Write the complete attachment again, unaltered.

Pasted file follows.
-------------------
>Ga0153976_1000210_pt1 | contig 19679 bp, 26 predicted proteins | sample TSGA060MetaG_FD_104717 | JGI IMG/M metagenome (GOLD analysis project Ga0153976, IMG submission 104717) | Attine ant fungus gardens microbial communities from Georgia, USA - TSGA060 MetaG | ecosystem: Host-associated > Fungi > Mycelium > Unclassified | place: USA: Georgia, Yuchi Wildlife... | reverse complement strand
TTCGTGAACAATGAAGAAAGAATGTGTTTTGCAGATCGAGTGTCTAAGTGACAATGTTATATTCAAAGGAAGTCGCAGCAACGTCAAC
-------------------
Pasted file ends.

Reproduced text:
>Ga0153976_1000210_pt1 | contig 19679 bp, 26 predicted proteins | sample TSGA060MetaG_FD_104717 | JGI IMG/M metagenome (GOLD analysis project Ga0153976, IMG submission 104717) | Attine ant fungus gardens microbial communities from Georgia, USA - TSGA060 MetaG | ecosystem: Host-associated > Fungi > Mycelium > Unclassified | place: USA: Georgia, Yuchi Wildlife... | reverse complement strand
TTCGTGAACAATGAAGAAAGAATGTGTTTTGCAGATCGAGTGTCTAAGTGACAATGTTATATTCAAAGGAAGTCGCAGCAACGTCAAC